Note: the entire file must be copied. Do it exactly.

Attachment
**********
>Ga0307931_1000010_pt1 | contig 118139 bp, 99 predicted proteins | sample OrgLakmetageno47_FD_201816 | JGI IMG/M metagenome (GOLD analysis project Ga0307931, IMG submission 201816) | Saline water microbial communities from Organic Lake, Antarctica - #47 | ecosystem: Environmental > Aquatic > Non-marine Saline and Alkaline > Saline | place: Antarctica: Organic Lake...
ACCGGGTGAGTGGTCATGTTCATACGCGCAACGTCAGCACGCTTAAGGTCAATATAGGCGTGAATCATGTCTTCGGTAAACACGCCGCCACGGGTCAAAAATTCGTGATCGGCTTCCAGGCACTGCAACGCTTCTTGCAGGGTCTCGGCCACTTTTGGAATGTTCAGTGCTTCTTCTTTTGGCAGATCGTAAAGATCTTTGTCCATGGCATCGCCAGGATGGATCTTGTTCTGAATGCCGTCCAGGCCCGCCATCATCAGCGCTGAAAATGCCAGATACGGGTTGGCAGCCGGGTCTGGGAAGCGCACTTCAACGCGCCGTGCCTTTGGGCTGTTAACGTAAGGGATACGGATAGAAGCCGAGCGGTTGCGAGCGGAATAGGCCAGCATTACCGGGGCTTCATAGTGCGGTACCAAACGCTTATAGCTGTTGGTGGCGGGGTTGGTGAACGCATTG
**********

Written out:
>Ga0307931_1000010_pt1 | contig 118139 bp, 99 predicted proteins | sample OrgLakmetageno47_FD_201816 | JGI IMG/M metagenome (GOLD analysis project Ga0307931, IMG submission 201816) | Saline water microbial communities from Organic Lake, Antarctica - #47 | ecosystem: Environmental > Aquatic > Non-marine Saline and Alkaline > Saline | place: Antarctica: Organic Lake...
ACCGGGTGAGTGGTCATGTTCATACGCGCAACGTCAGCACGCTTAAGGTCAATATAGGCGTGAATCATGTCTTCGGTAAACACGCCGCCACGGGTCAAAAATTCGTGATCGGCTTCCAGGCACTGCAACGCTTCTTGCAGGGTCTCGGCCACTTTTGGAATGTTCAGTGCTTCTTCTTTTGGCAGATCGTAAAGATCTTTGTCCATGGCATCGCCAGGATGGATCTTGTTCTGAATGCCGTCCAGGCCCGCCATCATCAGCGCTGAAAATGCCAGATACGGGTTGGCAGCCGGGTCTGGGAAGCGCACTTCAACGCGCCGTGCCTTTGGGCTGTTAACGTAAGGGATACGGATAGAAGCCGAGCGGTTGCGAGCGGAATAGGCCAGCATTACCGGGGCTTCATAGTGCGGTACCAAACGCTTATAGCTGTTGGTGGCGGGGTTGGTGAACGCATTG